Photographing Ghosts

How to eliminate false ghost pictures...

After creating or buying your own ghost hunting camera that is sensitive to both visible and Infrared light, it is now time to consider some fresh ideas on how you might use it. As previously mentioned, we experimented with our Fuji Finepix 2300 digital camera. It is an older model of only 2.3 megapixels, but it still can prove useful for ghost investigation (see the article, Ghost Hunting Camera).

We've mounted the camera on a tripod, to eliminate any slight camera movement while we photograph. This should eliminate blurs, orange, haze, light bars and other strange anomalies produced by lengthened exposure, if night time or enhanced brightness settings of the camera are used. Also, we added to our tripod a clamp lamp with an incandescent black-light bulb in place of the camera's flash unit. By eliminating the flash, dust near the lens should not be photographed, while the black-light bulb allows us to maintain low-light conditions. An Infrared illuminator could also be used in place of our black-light set-up.

Photographing Ghosts With Lengthened Exposure
The reason we are recommending the use of a tripod is so you can photograph utilizing a lengthened exposure time by adjusting the shutter speed. Even though lengthened exposure may be the cause of many false ghost pictures, we also feel there may be a benefit to photographing haunted locations with this setting. Over the past few years, we have been noticing that some ghost photographs containing apparitions were unwittingly captured using a slower shutter speed. Of course we must mention that during the operation of a camera using lengthened exposure, you must be certain no one walks in front of it. Otherwise, you will photograph a see-through person that is not a ghost! To see examples of apparitions photographed with lengthened exposure times, see: Slow Shutter Speed Apparitions.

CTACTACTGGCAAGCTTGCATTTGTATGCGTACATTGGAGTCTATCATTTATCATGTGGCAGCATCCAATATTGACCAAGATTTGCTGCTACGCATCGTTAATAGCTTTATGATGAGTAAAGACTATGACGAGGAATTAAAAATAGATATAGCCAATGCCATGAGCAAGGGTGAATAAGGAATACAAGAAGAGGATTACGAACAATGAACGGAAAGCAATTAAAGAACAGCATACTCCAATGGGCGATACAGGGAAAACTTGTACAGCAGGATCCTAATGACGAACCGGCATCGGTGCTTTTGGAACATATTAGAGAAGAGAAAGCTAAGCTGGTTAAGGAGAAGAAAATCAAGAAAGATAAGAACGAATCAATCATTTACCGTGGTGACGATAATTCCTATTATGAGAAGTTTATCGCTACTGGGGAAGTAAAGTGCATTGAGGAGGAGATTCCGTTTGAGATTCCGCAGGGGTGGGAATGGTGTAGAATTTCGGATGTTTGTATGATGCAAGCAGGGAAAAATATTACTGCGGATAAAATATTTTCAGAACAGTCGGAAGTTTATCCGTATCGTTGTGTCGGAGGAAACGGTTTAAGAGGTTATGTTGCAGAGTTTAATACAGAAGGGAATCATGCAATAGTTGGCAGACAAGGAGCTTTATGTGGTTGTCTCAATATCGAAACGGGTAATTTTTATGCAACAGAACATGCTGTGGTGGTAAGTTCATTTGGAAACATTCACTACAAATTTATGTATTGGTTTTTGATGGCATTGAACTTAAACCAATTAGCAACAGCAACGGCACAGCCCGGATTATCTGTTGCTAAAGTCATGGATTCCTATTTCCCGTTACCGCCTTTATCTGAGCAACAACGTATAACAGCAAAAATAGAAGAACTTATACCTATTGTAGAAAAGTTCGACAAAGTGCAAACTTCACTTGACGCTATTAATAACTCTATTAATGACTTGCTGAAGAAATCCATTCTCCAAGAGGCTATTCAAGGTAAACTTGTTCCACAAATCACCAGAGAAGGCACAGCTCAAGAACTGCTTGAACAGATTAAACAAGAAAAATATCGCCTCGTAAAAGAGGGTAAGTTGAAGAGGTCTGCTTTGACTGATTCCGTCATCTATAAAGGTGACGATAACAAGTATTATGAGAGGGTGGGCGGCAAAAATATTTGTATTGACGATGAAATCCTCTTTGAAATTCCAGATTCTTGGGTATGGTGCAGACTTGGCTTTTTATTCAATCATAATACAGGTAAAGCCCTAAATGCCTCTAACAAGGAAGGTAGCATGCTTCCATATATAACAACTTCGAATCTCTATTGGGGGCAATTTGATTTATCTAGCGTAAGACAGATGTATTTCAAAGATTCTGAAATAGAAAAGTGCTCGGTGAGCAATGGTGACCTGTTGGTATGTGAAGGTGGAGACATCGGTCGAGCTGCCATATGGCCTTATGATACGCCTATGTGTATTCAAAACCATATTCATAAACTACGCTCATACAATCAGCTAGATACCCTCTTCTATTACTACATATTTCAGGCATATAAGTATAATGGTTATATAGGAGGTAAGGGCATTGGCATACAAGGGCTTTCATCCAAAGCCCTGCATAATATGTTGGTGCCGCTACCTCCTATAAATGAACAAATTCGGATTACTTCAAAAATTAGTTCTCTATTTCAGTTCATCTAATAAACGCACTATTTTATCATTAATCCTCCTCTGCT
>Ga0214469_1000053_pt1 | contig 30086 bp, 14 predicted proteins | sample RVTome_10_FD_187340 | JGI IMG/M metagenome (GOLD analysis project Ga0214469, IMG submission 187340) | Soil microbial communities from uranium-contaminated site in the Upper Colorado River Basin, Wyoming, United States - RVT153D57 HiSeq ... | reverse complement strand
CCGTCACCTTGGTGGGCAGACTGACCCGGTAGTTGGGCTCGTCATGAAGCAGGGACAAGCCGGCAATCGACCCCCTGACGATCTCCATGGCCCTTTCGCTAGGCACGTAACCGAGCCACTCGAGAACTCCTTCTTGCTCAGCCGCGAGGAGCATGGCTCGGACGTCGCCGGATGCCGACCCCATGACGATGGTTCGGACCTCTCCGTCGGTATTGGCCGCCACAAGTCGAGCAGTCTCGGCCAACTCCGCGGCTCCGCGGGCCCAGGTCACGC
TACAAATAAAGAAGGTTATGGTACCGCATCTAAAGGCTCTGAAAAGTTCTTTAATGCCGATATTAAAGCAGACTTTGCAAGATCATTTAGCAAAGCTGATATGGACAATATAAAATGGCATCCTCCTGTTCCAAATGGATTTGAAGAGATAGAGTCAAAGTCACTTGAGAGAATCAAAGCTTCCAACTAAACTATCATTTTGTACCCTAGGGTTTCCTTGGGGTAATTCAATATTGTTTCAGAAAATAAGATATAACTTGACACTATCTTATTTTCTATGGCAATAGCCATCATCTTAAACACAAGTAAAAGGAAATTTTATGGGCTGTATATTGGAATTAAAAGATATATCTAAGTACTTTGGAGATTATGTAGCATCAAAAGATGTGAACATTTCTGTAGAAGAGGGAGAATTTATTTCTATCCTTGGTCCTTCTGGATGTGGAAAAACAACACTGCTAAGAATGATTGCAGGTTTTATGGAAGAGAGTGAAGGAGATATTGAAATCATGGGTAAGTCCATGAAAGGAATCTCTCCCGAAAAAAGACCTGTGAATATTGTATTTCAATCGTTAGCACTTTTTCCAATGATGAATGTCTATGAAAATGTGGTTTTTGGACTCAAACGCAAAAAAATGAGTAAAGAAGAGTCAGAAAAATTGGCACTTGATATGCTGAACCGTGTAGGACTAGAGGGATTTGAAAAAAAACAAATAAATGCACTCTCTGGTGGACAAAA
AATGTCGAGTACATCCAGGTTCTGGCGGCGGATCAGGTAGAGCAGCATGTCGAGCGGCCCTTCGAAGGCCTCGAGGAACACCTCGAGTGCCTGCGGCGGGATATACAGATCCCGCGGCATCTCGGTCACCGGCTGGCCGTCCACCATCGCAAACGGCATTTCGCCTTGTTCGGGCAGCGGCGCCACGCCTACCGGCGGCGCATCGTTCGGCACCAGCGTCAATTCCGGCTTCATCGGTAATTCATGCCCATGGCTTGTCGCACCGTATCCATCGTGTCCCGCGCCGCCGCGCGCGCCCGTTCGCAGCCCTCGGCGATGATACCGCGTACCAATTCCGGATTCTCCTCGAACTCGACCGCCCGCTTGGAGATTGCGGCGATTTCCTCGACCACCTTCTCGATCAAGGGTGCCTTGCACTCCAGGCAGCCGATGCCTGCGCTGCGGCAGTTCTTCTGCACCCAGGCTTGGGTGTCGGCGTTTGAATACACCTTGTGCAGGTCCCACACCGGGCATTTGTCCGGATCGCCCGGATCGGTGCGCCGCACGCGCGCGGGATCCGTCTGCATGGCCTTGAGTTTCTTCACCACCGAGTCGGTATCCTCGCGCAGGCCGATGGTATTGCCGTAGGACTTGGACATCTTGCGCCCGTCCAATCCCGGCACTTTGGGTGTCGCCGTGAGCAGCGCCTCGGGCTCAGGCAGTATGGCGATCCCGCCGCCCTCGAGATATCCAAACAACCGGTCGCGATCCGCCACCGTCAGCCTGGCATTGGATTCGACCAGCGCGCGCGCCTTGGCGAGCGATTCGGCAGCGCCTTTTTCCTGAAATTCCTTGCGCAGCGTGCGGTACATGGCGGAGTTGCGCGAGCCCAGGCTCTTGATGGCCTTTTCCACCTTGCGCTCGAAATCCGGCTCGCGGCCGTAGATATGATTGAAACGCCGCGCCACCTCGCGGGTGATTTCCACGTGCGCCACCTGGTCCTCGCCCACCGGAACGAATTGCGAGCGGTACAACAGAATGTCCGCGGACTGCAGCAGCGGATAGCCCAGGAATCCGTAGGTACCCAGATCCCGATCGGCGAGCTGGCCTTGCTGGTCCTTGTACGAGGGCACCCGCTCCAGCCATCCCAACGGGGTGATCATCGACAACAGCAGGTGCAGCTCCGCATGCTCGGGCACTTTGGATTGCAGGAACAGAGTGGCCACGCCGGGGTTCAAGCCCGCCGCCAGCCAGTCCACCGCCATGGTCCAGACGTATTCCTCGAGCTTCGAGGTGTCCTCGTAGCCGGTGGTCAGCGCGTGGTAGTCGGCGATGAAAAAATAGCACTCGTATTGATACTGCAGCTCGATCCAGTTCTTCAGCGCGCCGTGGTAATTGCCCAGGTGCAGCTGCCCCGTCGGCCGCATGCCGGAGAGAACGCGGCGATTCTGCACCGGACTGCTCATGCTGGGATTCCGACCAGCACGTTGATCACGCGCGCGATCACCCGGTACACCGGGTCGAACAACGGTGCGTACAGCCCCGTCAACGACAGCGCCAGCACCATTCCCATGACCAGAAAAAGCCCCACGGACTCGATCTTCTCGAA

How do we lengthen the exposure time? Some digital cameras offer the option of choosing exposure times in the settings menu. For cameras without this option, simply adjust the brightness level up for low-light conditions. Sometimes, this might mean adjusting your camera to a night time setting.

During ghost investigations, we suggest allowing the camera to remain still on a tripod, snapping photos using lengthened exposure in darkness. Use an illuminator in place of the camera's flash. Taking photographs every few minutes, this method should allow for an entire room to be properly photographed without many false anomalies or blurry images. Learn more about: Ghost Hunting Cameras.